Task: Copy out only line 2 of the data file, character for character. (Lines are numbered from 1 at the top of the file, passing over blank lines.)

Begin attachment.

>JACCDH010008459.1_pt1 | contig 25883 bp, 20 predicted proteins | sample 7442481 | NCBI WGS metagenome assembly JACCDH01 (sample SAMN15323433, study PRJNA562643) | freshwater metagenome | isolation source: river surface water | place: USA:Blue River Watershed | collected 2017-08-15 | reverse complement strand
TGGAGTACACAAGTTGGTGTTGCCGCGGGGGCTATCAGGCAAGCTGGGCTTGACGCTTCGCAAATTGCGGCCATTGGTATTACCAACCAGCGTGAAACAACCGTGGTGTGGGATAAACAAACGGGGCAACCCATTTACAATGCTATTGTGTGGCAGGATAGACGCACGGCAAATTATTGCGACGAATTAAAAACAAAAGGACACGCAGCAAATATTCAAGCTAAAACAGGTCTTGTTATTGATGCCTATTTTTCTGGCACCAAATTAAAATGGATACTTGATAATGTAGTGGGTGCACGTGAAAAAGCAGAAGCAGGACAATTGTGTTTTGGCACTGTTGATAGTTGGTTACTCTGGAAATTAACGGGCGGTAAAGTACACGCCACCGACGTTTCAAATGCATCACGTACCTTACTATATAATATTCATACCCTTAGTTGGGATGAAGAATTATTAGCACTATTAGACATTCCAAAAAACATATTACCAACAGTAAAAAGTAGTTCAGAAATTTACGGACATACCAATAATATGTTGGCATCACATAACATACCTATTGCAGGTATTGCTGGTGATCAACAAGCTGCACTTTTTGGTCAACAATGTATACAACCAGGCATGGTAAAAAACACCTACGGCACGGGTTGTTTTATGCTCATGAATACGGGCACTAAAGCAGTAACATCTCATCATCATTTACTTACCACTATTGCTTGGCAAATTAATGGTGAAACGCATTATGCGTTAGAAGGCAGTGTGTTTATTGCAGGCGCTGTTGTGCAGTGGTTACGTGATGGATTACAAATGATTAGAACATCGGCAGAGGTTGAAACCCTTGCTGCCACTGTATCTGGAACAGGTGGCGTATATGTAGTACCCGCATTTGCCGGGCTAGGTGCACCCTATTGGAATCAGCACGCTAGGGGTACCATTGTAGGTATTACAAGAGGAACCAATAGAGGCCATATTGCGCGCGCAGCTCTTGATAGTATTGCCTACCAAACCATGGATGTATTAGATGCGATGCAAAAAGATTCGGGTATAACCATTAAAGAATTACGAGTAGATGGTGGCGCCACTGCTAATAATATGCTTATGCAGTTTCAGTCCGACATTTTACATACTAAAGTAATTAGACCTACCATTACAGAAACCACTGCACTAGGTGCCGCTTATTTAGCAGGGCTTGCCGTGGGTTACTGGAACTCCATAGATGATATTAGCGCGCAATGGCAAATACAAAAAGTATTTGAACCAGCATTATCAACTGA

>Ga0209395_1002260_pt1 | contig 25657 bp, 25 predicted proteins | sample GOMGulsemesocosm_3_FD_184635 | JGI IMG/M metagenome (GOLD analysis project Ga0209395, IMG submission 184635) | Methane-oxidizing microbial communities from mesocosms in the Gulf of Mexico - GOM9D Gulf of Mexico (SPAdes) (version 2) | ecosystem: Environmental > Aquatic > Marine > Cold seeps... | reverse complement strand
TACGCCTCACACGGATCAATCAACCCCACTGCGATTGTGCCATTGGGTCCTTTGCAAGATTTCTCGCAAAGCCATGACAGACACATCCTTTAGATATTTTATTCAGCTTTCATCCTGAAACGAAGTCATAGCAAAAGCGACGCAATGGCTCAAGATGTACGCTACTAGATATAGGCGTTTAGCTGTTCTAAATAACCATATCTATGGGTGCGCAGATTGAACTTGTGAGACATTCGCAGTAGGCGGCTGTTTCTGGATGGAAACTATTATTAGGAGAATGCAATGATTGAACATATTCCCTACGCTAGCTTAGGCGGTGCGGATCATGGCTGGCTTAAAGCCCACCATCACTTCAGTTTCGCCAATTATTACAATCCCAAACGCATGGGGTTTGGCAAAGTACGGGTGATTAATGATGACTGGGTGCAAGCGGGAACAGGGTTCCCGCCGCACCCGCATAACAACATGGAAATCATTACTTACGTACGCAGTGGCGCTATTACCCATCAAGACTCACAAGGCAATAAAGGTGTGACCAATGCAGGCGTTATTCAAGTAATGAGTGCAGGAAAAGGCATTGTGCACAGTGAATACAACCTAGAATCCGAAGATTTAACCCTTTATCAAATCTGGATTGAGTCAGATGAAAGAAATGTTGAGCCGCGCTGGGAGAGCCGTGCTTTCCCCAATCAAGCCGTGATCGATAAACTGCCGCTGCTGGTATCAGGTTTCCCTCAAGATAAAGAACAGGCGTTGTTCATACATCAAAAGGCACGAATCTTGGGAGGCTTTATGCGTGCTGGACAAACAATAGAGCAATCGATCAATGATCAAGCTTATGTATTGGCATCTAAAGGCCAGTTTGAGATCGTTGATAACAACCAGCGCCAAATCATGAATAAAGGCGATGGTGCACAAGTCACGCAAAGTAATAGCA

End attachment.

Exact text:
TGGAGTACACAAGTTGGTGTTGCCGCGGGGGCTATCAGGCAAGCTGGGCTTGACGCTTCGCAAATTGCGGCCATTGGTATTACCAACCAGCGTGAAACAACCGTGGTGTGGGATAAACAAACGGGGCAACCCATTTACAATGCTATTGTGTGGCAGGATAGACGCACGGCAAATTATTGCGACGAATTAAAAACAAAAGGACACGCAGCAAATATTCAAGCTAAAACAGGTCTTGTTATTGATGCCTATTTTTCTGGCACCAAATTAAAATGGATACTTGATAATGTAGTGGGTGCACGTGAAAAAGCAGAAGCAGGACAATTGTGTTTTGGCACTGTTGATAGTTGGTTACTCTGGAAATTAACGGGCGGTAAAGTACACGCCACCGACGTTTCAAATGCATCACGTACCTTACTATATAATATTCATACCCTTAGTTGGGATGAAGAATTATTAGCACTATTAGACATTCCAAAAAACATATTACCAACAGTAAAAAGTAGTTCAGAAATTTACGGACATACCAATAATATGTTGGCATCACATAACATACCTATTGCAGGTATTGCTGGTGATCAACAAGCTGCACTTTTTGGTCAACAATGTATACAACCAGGCATGGTAAAAAACACCTACGGCACGGGTTGTTTTATGCTCATGAATACGGGCACTAAAGCAGTAACATCTCATCATCATTTACTTACCACTATTGCTTGGCAAATTAATGGTGAAACGCATTATGCGTTAGAAGGCAGTGTGTTTATTGCAGGCGCTGTTGTGCAGTGGTTACGTGATGGATTACAAATGATTAGAACATCGGCAGAGGTTGAAACCCTTGCTGCCACTGTATCTGGAACAGGTGGCGTATATGTAGTACCCGCATTTGCCGGGCTAGGTGCACCCTATTGGAATCAGCACGCTAGGGGTACCATTGTAGGTATTACAAGAGGAACCAATAGAGGCCATATTGCGCGCGCAGCTCTTGATAGTATTGCCTACCAAACCATGGATGTATTAGATGCGATGCAAAAAGATTCGGGTATAACCATTAAAGAATTACGAGTAGATGGTGGCGCCACTGCTAATAATATGCTTATGCAGTTTCAGTCCGACATTTTACATACTAAAGTAATTAGACCTACCATTACAGAAACCACTGCACTAGGTGCCGCTTATTTAGCAGGGCTTGCCGTGGGTTACTGGAACTCCATAGATGATATTAGCGCGCAATGGCAAATACAAAAAGTATTTGAACCAGCATTATCAACTGA